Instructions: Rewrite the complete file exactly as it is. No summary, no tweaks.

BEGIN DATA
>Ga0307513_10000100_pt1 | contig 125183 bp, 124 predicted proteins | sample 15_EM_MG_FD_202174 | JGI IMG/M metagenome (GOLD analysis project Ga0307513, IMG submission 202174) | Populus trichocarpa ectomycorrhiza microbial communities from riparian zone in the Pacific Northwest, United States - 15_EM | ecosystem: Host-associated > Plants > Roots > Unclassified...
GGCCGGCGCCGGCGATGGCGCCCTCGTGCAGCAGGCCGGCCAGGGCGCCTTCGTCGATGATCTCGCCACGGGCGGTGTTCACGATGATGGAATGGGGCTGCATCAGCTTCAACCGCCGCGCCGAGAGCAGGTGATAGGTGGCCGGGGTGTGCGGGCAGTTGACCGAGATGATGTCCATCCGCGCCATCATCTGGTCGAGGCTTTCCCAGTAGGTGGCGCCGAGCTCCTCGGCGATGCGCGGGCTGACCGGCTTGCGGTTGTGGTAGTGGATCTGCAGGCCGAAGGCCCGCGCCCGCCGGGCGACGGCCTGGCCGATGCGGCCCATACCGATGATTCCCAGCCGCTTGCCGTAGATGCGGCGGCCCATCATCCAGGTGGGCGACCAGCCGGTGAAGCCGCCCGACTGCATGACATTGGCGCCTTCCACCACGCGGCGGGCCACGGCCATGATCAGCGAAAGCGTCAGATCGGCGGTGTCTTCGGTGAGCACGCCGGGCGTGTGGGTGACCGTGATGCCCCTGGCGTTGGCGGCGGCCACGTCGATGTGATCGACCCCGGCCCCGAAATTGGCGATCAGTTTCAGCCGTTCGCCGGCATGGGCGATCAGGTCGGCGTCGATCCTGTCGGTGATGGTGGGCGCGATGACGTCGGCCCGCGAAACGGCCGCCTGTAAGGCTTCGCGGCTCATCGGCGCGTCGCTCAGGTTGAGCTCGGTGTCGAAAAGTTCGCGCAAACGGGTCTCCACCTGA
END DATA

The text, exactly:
>Ga0307513_10000100_pt1 | contig 125183 bp, 124 predicted proteins | sample 15_EM_MG_FD_202174 | JGI IMG/M metagenome (GOLD analysis project Ga0307513, IMG submission 202174) | Populus trichocarpa ectomycorrhiza microbial communities from riparian zone in the Pacific Northwest, United States - 15_EM | ecosystem: Host-associated > Plants > Roots > Unclassified...
GGCCGGCGCCGGCGATGGCGCCCTCGTGCAGCAGGCCGGCCAGGGCGCCTTCGTCGATGATCTCGCCACGGGCGGTGTTCACGATGATGGAATGGGGCTGCATCAGCTTCAACCGCCGCGCCGAGAGCAGGTGATAGGTGGCCGGGGTGTGCGGGCAGTTGACCGAGATGATGTCCATCCGCGCCATCATCTGGTCGAGGCTTTCCCAGTAGGTGGCGCCGAGCTCCTCGGCGATGCGCGGGCTGACCGGCTTGCGGTTGTGGTAGTGGATCTGCAGGCCGAAGGCCCGCGCCCGCCGGGCGACGGCCTGGCCGATGCGGCCCATACCGATGATTCCCAGCCGCTTGCCGTAGATGCGGCGGCCCATCATCCAGGTGGGCGACCAGCCGGTGAAGCCGCCCGACTGCATGACATTGGCGCCTTCCACCACGCGGCGGGCCACGGCCATGATCAGCGAAAGCGTCAGATCGGCGGTGTCTTCGGTGAGCACGCCGGGCGTGTGGGTGACCGTGATGCCCCTGGCGTTGGCGGCGGCCACGTCGATGTGATCGACCCCGGCCCCGAAATTGGCGATCAGTTTCAGCCGTTCGCCGGCATGGGCGATCAGGTCGGCGTCGATCCTGTCGGTGATGGTGGGCGCGATGACGTCGGCCCGCGAAACGGCCGCCTGTAAGGCTTCGCGGCTCATCGGCGCGTCGCTCAGGTTGAGCTCGGTGTCGAAAAGTTCGCGCAAACGGGTCTCCACCTGA